The Commission on Human Rights, at its forty-seventh session (28 January-8 March, Geneva), covered a wide range of topics, including the rights of mentally-ill persons, environment-related issues, slavery and the sale of children.
In adopting 90 texts--82 resolutions and 8 decisions--the Commission continued its work towards the implementation of teh 1984 Universal Declaration of Human Rights and other important global instruments dealing with civil, political, economic, social and cultural rights. This year, some 80 per cent of its decisions were taken by consensus.
The Commission asked the General Assembly to take steps to launch a Third Decade to Combat Racism and Racial Discrimination, to begin in 1993.
It endorsed the draft body of principles for the protection of persons with mental illness and for the improvement of mental health care, to be transmitted through the Economic and Social Council for the Assembly's adoption later in 1991.
Recognizing that all individuals are entitled to live in an environment adequate for their health and well-being, the Commission entrusted Fatma Zohra Ksentini, Special Rapporteur, to prepare a study on human rights and the environment.
In welcoming the adoption in January 1991 of the Bamako Convention banning the import of all forms of hazardous wastes into Africa and controlling their transboudary movement generated in Africa, the Commission reaffirmed that the movement and dumping of toxic and dangerous products endangered basic human rights, such as teh right to life and the right to the highest attainable standard of health.
The Commission also recommended that the Assembly establish a voluntary fund on contemporary forms of slavery. Member States were asked to consider taking action for the protection of children and migrant women against exploitation by prostitution and other slavery-like practices.
The Commission urged States to sign and ratify or accede to the International Convention on the Protection of the Rights of All Migrant Workers and Members of Their Families, adopted by the Assembly on 18 December 1990.
Hungary offered to host the 1993 World Conference on Human Rights in Budapest. An initial Preparatory Committee meeting was set for 9 to 13 September 1991 in Geneva. On 19 February, the Under-Secretary-General for Human Rights was appointed as Secretary-General of that Conference.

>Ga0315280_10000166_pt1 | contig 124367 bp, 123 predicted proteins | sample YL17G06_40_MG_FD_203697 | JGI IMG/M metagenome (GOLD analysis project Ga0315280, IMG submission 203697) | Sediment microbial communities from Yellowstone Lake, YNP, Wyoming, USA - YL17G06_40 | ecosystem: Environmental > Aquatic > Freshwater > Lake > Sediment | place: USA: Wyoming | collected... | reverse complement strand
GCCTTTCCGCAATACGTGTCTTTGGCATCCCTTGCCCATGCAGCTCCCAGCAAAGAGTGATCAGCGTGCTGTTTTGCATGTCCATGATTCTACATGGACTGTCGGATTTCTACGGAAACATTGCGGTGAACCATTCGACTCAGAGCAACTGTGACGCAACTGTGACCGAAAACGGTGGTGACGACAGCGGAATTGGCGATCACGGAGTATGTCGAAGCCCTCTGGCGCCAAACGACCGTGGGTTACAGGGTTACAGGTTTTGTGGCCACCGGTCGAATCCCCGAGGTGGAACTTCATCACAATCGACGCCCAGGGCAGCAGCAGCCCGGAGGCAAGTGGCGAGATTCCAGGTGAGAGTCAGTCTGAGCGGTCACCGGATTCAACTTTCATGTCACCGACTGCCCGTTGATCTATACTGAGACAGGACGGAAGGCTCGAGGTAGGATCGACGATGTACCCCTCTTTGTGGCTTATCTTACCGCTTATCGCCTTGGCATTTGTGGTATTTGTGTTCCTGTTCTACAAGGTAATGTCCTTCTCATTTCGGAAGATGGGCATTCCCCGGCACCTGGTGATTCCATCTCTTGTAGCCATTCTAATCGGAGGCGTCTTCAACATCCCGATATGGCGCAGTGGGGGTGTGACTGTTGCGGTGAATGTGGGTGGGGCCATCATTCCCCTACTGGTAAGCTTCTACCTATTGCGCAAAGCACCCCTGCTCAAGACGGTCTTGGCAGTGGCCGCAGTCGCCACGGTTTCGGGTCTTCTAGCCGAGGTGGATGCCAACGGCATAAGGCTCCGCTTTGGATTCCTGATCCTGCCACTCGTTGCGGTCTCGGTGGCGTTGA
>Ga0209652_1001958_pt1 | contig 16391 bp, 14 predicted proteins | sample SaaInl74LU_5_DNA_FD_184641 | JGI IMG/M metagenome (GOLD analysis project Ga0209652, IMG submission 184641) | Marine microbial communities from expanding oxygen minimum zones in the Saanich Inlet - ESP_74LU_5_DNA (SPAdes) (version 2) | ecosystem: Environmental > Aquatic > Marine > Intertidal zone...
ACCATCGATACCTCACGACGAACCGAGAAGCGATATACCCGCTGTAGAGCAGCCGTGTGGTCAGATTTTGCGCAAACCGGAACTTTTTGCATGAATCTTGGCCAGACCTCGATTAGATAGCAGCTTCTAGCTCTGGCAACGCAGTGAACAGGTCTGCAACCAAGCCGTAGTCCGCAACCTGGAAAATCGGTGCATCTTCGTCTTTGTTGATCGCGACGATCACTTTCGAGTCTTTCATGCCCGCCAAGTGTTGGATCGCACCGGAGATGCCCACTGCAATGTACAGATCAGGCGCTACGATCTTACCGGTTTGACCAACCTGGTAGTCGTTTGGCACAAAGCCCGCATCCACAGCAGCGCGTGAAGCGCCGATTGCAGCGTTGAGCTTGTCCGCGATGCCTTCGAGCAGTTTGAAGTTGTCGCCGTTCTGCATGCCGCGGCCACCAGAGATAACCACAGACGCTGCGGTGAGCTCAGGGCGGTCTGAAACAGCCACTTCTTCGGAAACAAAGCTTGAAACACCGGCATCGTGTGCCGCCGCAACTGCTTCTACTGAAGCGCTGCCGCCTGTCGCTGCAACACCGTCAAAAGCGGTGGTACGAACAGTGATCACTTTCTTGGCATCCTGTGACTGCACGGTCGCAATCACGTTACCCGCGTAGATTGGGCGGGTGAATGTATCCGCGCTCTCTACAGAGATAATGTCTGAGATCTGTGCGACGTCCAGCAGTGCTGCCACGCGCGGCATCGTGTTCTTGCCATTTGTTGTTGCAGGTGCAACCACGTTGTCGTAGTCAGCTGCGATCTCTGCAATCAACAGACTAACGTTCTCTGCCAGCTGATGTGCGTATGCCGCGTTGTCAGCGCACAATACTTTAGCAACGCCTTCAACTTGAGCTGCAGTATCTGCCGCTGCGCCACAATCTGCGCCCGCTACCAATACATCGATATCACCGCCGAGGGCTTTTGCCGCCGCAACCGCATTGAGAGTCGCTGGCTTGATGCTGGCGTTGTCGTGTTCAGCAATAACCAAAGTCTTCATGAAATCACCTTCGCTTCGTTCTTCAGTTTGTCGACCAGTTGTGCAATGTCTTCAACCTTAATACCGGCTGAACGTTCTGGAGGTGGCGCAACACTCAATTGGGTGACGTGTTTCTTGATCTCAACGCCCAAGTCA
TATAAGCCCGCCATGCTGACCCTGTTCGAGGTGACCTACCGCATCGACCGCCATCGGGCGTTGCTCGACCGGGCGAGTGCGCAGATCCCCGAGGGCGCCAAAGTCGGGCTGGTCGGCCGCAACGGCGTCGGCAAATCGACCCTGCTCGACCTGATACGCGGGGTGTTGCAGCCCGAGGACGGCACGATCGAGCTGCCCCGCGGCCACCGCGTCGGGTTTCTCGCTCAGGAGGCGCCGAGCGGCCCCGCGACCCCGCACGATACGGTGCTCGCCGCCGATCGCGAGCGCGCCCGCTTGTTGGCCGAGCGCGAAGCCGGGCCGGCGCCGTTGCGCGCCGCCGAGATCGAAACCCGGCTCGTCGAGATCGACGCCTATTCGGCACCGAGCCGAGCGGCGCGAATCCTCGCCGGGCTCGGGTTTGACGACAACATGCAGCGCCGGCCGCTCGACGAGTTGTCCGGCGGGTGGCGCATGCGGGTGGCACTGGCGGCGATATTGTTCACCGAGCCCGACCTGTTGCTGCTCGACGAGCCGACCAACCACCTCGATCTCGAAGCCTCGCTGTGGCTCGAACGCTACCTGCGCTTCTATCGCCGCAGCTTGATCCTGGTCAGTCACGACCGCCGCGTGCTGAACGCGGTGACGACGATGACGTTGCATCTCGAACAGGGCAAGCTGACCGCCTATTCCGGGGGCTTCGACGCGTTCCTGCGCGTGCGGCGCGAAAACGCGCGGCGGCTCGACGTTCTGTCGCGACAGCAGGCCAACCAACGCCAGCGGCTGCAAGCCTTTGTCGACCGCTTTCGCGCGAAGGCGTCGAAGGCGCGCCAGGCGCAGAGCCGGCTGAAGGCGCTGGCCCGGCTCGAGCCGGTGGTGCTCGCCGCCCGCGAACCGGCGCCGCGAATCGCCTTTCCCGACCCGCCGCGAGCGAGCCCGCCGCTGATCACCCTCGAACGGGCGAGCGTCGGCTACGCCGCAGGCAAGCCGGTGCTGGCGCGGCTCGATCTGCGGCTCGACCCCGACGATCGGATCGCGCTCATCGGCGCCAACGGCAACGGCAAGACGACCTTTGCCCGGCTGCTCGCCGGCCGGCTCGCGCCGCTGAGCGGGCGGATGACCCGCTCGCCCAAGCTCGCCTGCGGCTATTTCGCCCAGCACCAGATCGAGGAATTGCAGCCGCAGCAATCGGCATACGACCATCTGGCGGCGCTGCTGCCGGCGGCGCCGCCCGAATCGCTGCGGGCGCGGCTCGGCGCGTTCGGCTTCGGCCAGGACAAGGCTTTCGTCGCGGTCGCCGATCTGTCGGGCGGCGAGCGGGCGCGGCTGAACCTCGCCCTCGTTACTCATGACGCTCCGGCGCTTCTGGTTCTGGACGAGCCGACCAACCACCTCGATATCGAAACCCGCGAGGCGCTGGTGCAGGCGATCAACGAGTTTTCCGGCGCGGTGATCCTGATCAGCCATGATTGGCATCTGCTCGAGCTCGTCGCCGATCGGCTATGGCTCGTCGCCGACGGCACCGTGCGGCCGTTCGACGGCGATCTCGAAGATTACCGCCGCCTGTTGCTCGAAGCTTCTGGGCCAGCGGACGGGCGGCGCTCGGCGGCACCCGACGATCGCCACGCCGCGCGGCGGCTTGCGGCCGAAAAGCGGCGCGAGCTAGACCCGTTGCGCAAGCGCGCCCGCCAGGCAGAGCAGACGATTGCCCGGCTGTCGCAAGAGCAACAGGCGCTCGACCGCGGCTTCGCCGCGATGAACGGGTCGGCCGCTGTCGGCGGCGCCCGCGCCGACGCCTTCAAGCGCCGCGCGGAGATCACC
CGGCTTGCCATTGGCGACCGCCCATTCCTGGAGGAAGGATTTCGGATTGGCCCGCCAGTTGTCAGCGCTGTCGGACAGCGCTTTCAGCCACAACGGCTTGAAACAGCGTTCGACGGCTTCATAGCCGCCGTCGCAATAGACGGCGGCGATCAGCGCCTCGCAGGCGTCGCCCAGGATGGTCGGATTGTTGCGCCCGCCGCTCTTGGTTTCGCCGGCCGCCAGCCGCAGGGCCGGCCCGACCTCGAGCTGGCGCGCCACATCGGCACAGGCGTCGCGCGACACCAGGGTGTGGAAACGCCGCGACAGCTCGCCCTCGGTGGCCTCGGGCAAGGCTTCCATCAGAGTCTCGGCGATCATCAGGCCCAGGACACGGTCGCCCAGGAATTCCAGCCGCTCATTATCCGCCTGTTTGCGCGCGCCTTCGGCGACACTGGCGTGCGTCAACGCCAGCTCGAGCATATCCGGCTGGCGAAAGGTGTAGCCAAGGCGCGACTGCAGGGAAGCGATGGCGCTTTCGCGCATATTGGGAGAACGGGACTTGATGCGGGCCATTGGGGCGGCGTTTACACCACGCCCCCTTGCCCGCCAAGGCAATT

The 43-member Commission reviewed specific human rights situations in 13 countries and territories, and dealt with alleged violations in southern Africa, the Middle East and other regions.
Work also proceeded on documents to protect the rights of persons belonging to nationa, ethnic, religious and linguistic minorities; indigenous persons; and the rights and responsibility of individuals, groups and organs of society to promote and protect universally recognized human rights and fundamental freedoms.
A Special Rapporteur is to be appointed to examine human rights violations by Iraqi forces in occupied Kuwait. The Commission also asked for another Special Rapporteur to thoroughly study human rights violations committed by the Iraqi Government.
The Commission decided to create a five-member expert working group for a three-year period to investigate cases of arbitrary detentions. For the first time, the UN would have specific mechanisms for investigating such violations.
Citing the disturbingly high numbers of internally displaced persons suffering throughout the world--persons forced to flee their homes and seek shelter and safety in other parts of their own country--the Commission asked Governments and international organizations to intensify their cooperation and assistance in worldwide efforts to address the serious problems and needs resulting from such displacement. An analytical report on the subject should be prepared, taking into account the protection of human rights of those persons. …